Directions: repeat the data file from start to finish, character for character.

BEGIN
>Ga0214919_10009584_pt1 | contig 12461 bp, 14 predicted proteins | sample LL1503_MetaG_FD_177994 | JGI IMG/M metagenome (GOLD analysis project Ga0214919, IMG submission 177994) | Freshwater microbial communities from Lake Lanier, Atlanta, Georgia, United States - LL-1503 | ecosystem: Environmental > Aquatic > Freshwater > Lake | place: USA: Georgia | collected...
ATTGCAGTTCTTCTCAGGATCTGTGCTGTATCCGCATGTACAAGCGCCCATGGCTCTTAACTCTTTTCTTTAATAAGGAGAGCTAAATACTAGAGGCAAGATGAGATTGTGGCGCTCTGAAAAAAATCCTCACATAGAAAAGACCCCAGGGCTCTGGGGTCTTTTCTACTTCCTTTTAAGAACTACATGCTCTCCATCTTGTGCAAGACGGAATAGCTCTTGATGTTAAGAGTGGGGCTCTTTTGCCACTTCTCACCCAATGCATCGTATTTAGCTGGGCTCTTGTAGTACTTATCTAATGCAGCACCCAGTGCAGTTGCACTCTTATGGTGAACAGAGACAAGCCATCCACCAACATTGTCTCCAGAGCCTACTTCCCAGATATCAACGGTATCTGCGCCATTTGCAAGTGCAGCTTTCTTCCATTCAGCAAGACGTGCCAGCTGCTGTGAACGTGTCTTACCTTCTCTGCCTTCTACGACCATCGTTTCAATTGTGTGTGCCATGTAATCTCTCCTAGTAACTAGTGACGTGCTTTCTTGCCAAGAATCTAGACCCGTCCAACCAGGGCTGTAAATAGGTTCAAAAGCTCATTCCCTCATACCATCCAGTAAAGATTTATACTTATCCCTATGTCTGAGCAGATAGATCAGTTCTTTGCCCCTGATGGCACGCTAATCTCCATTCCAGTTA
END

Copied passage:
>Ga0214919_10009584_pt1 | contig 12461 bp, 14 predicted proteins | sample LL1503_MetaG_FD_177994 | JGI IMG/M metagenome (GOLD analysis project Ga0214919, IMG submission 177994) | Freshwater microbial communities from Lake Lanier, Atlanta, Georgia, United States - LL-1503 | ecosystem: Environmental > Aquatic > Freshwater > Lake | place: USA: Georgia | collected...
ATTGCAGTTCTTCTCAGGATCTGTGCTGTATCCGCATGTACAAGCGCCCATGGCTCTTAACTCTTTTCTTTAATAAGGAGAGCTAAATACTAGAGGCAAGATGAGATTGTGGCGCTCTGAAAAAAATCCTCACATAGAAAAGACCCCAGGGCTCTGGGGTCTTTTCTACTTCCTTTTAAGAACTACATGCTCTCCATCTTGTGCAAGACGGAATAGCTCTTGATGTTAAGAGTGGGGCTCTTTTGCCACTTCTCACCCAATGCATCGTATTTAGCTGGGCTCTTGTAGTACTTATCTAATGCAGCACCCAGTGCAGTTGCACTCTTATGGTGAACAGAGACAAGCCATCCACCAACATTGTCTCCAGAGCCTACTTCCCAGATATCAACGGTATCTGCGCCATTTGCAAGTGCAGCTTTCTTCCATTCAGCAAGACGTGCCAGCTGCTGTGAACGTGTCTTACCTTCTCTGCCTTCTACGACCATCGTTTCAATTGTGTGTGCCATGTAATCTCTCCTAGTAACTAGTGACGTGCTTTCTTGCCAAGAATCTAGACCCGTCCAACCAGGGCTGTAAATAGGTTCAAAAGCTCATTCCCTCATACCATCCAGTAAAGATTTATACTTATCCCTATGTCTGAGCAGATAGATCAGTTCTTTGCCCCTGATGGCACGCTAATCTCCATTCCAGTTA